Visual Perception and Op Art
The seminal 1965 exhibition at the Museum of Modern Art, The Responsive Eye, provided many viewers with their first exposure to what would become to be called ‘Op Art.’ The scale of the show brought to the fore an international gathering of artists who, individually and collectively, were exploring new theories of visual perception. Perhaps ‘new’ is not quite the word as many of these concepts were born in the 19th century by a diverse group of theorists ranging from Johann Wolfgang von Goethe, Michel Eugene Chevreul and Charles Hayter. The Bauhaus takes credit for elaborating and advancing color theory through the work and teachings of Wassily Kandinsky, Johannes Itten and Josef Albers.
In the post-war era a new generation of artists emerged who, eschewing the gestural heroics of the Abstract Expressionists, began making work that challenged the eye through chromatic vibration, line interference and successive color contrasts.
Richard Anuszkiewicz Yellow Blue and Green Star - A.P. 3/3 1991 Sculpture - Hand painted enamel on stainless steel, A.P. 3/3, 32" x 30" Copyright © Richard Anuszkiewicz. VAGA, NY www.vagarights.com
The David Richard Gallery brings five of these artists together – Richard Anuskiewicz, Ed Mieczkowski, Francis Hewitt, Francis Celentano and Rakuko Naito. The first four were among the participants in The Responsive Eye.
Anuszkiewicz was a student at Yale under the renown Bauhaus instructor Josef Albers. In many ways he is heir to Albers’ lifelong series “Homage to the Square”, a body of work that investigated color associations within a rigorous composition. Life magazine called Anuszkiewicz ‘one of the new wizards of Op,’ although he was never formally associated with the movement. New York Times art critic Holland Carter wrote that ‘The drama is in the subtle chemistry of complementary colors, which makes the geometry glow as if light were leaking out from behind it.’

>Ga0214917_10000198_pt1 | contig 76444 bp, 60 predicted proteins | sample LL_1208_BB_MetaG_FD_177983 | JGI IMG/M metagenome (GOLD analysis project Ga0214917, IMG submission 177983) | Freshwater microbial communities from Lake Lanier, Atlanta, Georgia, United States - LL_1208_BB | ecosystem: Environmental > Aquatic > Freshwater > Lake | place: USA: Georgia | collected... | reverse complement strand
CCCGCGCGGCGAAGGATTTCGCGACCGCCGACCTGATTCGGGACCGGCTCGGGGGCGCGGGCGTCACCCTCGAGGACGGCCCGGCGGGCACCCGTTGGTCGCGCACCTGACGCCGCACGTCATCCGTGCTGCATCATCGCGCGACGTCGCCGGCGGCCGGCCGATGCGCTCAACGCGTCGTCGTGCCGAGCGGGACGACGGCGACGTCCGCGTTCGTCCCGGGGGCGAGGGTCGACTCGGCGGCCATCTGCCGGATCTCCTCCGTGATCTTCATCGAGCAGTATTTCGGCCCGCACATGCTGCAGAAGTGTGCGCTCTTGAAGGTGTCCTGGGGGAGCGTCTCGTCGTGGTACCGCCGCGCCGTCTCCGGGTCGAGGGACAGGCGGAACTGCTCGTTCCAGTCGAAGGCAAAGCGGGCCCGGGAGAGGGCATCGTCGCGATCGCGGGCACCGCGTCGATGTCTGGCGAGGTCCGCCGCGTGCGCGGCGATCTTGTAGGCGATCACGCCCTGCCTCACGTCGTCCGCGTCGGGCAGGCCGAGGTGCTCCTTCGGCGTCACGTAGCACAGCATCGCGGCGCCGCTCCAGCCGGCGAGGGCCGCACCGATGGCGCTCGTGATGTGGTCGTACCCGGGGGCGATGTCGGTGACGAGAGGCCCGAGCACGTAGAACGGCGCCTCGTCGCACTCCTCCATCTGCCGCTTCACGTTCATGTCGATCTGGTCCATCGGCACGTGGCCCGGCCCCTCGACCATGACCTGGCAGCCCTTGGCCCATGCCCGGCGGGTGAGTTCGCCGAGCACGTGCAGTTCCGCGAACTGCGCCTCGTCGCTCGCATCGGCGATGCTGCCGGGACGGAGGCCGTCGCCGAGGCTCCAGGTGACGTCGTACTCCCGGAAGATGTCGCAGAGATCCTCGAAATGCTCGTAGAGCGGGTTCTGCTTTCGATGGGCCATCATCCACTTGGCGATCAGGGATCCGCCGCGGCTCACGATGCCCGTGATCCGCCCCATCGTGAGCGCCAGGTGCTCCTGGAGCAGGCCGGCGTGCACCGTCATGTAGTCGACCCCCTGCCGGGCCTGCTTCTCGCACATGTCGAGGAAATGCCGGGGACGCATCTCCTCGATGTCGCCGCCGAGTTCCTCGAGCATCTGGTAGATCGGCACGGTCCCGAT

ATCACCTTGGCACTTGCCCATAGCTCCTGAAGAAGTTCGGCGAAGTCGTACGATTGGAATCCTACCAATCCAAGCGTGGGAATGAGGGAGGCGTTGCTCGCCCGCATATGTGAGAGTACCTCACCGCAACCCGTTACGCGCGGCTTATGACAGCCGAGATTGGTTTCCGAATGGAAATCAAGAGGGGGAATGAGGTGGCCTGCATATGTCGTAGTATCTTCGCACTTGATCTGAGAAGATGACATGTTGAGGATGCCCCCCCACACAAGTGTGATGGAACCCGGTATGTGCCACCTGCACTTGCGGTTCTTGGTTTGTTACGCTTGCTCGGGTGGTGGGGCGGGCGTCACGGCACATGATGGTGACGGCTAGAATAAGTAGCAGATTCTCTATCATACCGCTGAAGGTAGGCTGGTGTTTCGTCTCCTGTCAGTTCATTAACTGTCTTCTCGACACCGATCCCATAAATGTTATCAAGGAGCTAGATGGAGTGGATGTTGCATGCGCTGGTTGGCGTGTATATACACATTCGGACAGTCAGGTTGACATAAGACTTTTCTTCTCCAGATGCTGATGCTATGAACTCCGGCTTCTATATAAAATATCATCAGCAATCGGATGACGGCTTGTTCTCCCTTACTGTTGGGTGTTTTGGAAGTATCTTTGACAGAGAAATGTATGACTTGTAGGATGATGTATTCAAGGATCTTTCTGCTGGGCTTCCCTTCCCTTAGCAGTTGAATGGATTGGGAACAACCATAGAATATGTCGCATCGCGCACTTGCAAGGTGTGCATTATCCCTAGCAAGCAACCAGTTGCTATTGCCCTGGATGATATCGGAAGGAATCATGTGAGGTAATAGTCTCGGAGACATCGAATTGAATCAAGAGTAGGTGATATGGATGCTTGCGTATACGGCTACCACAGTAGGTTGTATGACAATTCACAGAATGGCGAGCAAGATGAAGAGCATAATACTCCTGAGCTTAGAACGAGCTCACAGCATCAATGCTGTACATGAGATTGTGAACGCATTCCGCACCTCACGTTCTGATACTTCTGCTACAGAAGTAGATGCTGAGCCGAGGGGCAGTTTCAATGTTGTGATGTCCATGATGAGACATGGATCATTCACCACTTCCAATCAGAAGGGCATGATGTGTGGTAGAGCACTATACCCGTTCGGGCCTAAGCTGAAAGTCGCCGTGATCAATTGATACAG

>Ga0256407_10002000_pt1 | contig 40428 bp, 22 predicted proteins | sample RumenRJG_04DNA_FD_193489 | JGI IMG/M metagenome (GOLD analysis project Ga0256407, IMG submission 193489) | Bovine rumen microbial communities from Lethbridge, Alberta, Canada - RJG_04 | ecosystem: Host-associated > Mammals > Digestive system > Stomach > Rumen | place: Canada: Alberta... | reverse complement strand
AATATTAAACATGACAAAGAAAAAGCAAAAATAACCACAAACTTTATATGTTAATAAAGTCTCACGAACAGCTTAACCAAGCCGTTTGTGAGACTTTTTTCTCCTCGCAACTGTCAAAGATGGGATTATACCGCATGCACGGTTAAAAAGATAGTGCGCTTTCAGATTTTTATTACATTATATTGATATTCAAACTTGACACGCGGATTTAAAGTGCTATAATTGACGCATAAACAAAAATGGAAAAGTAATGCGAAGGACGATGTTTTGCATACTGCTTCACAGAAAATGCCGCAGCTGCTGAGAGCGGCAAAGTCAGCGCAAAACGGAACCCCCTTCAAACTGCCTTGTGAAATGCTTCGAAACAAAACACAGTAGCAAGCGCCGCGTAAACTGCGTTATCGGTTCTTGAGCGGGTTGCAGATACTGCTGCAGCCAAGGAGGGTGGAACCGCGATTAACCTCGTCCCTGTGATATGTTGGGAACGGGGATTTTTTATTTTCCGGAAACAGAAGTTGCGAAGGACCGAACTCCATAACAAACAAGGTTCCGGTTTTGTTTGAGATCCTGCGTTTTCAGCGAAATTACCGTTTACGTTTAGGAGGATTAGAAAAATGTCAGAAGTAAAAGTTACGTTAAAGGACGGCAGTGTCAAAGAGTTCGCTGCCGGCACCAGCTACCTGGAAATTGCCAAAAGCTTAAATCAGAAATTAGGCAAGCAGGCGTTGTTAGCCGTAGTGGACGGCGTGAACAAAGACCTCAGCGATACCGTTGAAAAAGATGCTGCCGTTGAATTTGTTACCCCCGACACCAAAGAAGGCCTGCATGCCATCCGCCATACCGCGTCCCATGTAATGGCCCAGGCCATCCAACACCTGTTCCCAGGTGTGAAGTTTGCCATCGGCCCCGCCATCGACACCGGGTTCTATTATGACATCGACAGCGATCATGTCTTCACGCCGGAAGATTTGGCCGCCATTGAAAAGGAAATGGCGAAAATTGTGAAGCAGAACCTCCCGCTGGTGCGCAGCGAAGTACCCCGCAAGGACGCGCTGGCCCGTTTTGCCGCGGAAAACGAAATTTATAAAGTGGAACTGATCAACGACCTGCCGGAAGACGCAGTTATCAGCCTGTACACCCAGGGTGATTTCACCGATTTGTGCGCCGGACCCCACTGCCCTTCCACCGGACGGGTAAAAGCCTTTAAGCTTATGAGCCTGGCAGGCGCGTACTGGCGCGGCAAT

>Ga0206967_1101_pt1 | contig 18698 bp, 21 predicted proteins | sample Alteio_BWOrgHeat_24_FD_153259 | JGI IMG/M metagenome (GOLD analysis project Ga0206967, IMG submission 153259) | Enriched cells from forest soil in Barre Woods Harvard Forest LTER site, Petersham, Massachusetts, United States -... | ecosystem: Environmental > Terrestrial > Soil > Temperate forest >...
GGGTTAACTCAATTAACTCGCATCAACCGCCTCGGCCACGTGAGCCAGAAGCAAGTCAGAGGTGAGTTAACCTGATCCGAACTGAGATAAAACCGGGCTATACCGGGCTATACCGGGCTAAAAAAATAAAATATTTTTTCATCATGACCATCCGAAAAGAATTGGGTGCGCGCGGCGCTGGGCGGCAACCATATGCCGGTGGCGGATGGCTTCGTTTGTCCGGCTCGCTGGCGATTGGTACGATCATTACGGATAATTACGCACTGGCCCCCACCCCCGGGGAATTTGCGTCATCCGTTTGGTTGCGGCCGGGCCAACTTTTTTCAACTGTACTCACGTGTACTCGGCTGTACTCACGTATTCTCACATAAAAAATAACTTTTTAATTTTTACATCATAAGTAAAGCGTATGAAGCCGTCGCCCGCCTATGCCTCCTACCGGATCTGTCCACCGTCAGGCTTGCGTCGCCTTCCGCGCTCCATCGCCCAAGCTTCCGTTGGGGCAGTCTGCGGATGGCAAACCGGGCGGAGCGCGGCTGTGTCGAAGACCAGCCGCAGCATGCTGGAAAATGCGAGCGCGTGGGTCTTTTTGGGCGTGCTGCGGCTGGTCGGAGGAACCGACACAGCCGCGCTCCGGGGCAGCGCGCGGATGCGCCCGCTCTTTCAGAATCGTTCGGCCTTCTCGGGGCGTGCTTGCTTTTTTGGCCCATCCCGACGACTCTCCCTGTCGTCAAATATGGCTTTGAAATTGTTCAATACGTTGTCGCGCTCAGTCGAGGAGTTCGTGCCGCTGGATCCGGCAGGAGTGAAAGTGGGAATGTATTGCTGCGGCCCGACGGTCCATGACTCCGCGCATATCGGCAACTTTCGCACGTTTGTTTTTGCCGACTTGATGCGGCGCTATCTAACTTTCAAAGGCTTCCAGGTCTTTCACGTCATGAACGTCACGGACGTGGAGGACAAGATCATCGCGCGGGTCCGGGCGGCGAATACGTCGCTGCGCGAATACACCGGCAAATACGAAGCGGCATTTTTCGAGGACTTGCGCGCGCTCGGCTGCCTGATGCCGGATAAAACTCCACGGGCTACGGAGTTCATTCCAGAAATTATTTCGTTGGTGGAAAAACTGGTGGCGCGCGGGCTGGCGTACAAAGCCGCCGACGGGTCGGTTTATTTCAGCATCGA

Ed Mieczkowski Extrend 1964 Acrylic on board, 40" x 36" x 1.5" Copyright © Ed Mieczkowski
Ed Mieczkowski and Francis Hewitt (along with Ernst Benkert) were the founders of the Anonima Group in 1960, a collective that explored the scientific phenomena of optics. Working collaboratively on grid-based, spatially fluctuating paintings, they were often associated with the Op Art painters, a commercial label that they rejected. Mieczkowski preferred the term ‘perceptual abstraction’, where the hand of the artist was less important than the perceptions received by the viewer.
Francis Hewitt Op Ended 1964 Acrylic on canvas on masonite, 24" x 24" Copyright © Francis Hewitt Estate
Along with an MFA, Hewitt also pursued a PhD in aesthetics and the psychology of perception at Case Western Reserve. A teacher throughout his long career as a practicing artist, Hewitt presented a major lecture at the opening of The Responsive Eye
at the Baltimore Museum of Art.
Francis Celentano Le Cirque 9 2004 Acrylic on canvas, 26" x 36" Copyright © Francis Celentano
As a participant in The Responsive Eye Francis Celetano encountered the black and white Op Art paintings of Bridget Riley, which prompted a move away from static hard-edge abstraction. As he wrote later, ‘For me, so-called Op Art – or better Perceptual Art – functions as a metaphor for the distortions of perception, experience and reason generously provided by nature and culture.’
Rakuko Naito RN1468-64 1964 Acrylic and metallic acrylic on linen, 68" x 68" Copyright © Rakuko Naito
Rakuko Naito, although she was living in New York at the time and having her first solo exhibition at World House Gallery, was not included in The Responsive Eye. However it is clear that her work at the time demonstrates her absorption of the tenets of visual perception theories.